Saturday, January 11, 2014

Dancing Lady (MGM, 1933)

by Mark Gabrish Conlan • Copyright © 2014 by Mark Gabrish Conlan • All rights reserved

As part of Turner Classic Movies’ current “Star of the Month” tribute to Joan Crawford, they showed her fascinating 1933 musical Dancing Lady last Wednesday, January 8. Here are my comments on it from the last time I saw the film:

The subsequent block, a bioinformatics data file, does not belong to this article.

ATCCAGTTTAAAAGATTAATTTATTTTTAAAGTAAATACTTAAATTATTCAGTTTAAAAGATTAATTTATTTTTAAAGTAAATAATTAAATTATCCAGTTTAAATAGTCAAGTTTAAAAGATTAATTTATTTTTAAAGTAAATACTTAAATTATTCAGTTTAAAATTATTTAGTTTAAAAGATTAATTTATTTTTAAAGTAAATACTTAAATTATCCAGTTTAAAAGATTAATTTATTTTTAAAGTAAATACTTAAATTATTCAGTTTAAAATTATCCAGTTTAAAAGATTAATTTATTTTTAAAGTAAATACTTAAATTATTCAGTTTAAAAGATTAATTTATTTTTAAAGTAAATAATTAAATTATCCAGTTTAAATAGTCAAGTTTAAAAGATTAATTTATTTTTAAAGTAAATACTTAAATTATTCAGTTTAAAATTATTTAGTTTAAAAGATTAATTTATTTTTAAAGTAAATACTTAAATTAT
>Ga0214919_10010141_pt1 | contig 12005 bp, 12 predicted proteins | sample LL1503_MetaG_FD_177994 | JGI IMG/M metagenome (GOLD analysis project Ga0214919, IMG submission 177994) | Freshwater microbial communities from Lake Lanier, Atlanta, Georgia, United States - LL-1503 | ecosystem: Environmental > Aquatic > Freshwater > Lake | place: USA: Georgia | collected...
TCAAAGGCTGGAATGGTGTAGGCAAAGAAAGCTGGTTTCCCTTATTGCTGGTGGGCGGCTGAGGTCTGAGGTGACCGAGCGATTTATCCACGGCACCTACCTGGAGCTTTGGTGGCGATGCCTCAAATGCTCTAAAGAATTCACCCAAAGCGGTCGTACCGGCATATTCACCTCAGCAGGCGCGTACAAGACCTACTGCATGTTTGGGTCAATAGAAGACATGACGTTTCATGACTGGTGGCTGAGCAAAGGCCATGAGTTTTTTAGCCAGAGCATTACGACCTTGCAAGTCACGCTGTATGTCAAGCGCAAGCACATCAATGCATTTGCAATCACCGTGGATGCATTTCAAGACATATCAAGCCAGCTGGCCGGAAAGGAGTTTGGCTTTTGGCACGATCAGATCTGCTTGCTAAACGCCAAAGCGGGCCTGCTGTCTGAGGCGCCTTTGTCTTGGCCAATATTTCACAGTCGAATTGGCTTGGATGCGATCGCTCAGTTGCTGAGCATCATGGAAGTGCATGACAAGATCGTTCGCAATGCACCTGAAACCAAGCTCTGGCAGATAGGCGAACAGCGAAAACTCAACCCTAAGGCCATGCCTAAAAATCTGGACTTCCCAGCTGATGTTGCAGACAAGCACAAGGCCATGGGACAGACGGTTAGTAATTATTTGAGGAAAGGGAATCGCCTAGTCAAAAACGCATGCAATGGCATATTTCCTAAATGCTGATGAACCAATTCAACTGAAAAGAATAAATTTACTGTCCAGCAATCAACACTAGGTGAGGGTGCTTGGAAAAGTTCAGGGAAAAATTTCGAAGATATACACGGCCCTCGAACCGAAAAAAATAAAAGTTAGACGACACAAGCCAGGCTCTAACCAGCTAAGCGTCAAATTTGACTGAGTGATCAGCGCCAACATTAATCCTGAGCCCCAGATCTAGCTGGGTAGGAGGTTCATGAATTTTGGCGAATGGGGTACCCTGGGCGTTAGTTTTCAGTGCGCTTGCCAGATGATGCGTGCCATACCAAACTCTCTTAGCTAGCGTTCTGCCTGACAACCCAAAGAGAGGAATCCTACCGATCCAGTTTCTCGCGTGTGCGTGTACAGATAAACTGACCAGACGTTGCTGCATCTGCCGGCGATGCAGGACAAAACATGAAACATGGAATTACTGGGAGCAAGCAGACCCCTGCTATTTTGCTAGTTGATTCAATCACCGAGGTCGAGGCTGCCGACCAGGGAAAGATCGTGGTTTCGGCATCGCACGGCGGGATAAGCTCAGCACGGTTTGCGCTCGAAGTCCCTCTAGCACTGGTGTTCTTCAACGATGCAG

Anyway, Charles and I got off early enough so we could go out for dinner (at the Bombay Express) and then repair to his place for a very interesting 1933 musical: Dancing Lady, produced by David O. Selznick at MGM, directed by Robert Z. Leonard and starring Joan Crawford and Clark Gable, with supporting appearances by Franchot Tone, May Robson, Fred Astaire (in his film debut), Nelson Eddy (in his second film), Robert Benchley, Ted Healy and the Three Stooges. (Fred Astaire, the epitome of movie class; and the Three Stooges, the epitome of movie classlessness; in the same film — the mind reels.) A fairly obvious knockoff of 42nd Street, Dancing Lady is based on a novel by James Warner Bellah — usually known as a Western writer (the most famous movie based on anything he wrote is She Wore a Yellow Ribbon, second in the so-called “Cavalry Trilogy” — even though the stories were completely independent — directed by John Ford and starring John Wayne) and in some respects is even better than its Warners model. It helps that Joan Crawford is a much better actress than Ruby Keeler, and the screenwriters (Allen Rivkin and P. J. Wolfson) actually gave her a character with some dramatic definition and emotional complexity (even though she was just a singing-and-dancing version of the character she was playing in most of her dramatic films in the early 1930’s: the shopgirl determined to raise her economic position without letting herself become a rich man’s mistress, and ultimately succeeding in getting a nice man to fall genuinely and respectably in love with her). In this film, Crawford is the Ruby Keeler equivalent (though she gets the lead in the musical show not because the star breaks her leg, but because she gets fired) and Gable is the Warner Baxter equivalent — the tough, no-nonsense director who’s determined to whittle Crawford down to size. The clash of their attitudes is the most entertaining thing about this movie — certainly more entertaining than the big production numbers, which are obviously attempts to imitate Busby Berkeley but make the same error just about everyone else who tried to duplicate Berkeley fell into: lack of continuity. What Arlene Croce wrote about Dave Gould’s staging of the big production numbers in the first two Fred Astaire-Ginger Rogers films, Flying Down to Rio and The Gay Divorcée, also applies to the numbers created for Sammy Lee’s and Edward Prinz’ work here: